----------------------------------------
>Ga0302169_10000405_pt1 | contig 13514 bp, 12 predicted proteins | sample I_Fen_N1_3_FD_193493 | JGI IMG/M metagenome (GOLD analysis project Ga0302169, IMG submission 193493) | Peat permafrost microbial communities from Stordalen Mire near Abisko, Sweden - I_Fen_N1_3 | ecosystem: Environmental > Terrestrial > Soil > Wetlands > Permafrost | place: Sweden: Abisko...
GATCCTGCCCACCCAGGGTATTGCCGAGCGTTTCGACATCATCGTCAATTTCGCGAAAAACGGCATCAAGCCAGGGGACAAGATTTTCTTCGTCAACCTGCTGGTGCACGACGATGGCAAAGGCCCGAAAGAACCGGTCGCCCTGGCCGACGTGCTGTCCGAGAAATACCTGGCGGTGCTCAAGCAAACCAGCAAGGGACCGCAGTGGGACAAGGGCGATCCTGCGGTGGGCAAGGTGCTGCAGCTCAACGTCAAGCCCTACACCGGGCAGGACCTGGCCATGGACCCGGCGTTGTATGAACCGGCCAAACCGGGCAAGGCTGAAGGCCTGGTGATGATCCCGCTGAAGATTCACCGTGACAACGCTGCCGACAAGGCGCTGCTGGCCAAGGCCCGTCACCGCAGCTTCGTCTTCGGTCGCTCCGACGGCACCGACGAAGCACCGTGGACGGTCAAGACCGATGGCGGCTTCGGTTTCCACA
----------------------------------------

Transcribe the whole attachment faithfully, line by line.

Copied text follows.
>Ga0302169_10000405_pt1 | contig 13514 bp, 12 predicted proteins | sample I_Fen_N1_3_FD_193493 | JGI IMG/M metagenome (GOLD analysis project Ga0302169, IMG submission 193493) | Peat permafrost microbial communities from Stordalen Mire near Abisko, Sweden - I_Fen_N1_3 | ecosystem: Environmental > Terrestrial > Soil > Wetlands > Permafrost | place: Sweden: Abisko...
GATCCTGCCCACCCAGGGTATTGCCGAGCGTTTCGACATCATCGTCAATTTCGCGAAAAACGGCATCAAGCCAGGGGACAAGATTTTCTTCGTCAACCTGCTGGTGCACGACGATGGCAAAGGCCCGAAAGAACCGGTCGCCCTGGCCGACGTGCTGTCCGAGAAATACCTGGCGGTGCTCAAGCAAACCAGCAAGGGACCGCAGTGGGACAAGGGCGATCCTGCGGTGGGCAAGGTGCTGCAGCTCAACGTCAAGCCCTACACCGGGCAGGACCTGGCCATGGACCCGGCGTTGTATGAACCGGCCAAACCGGGCAAGGCTGAAGGCCTGGTGATGATCCCGCTGAAGATTCACCGTGACAACGCTGCCGACAAGGCGCTGCTGGCCAAGGCCCGTCACCGCAGCTTCGTCTTCGGTCGCTCCGACGGCACCGACGAAGCACCGTGGACGGTCAAGACCGATGGCGGCTTCGGTTTCCACA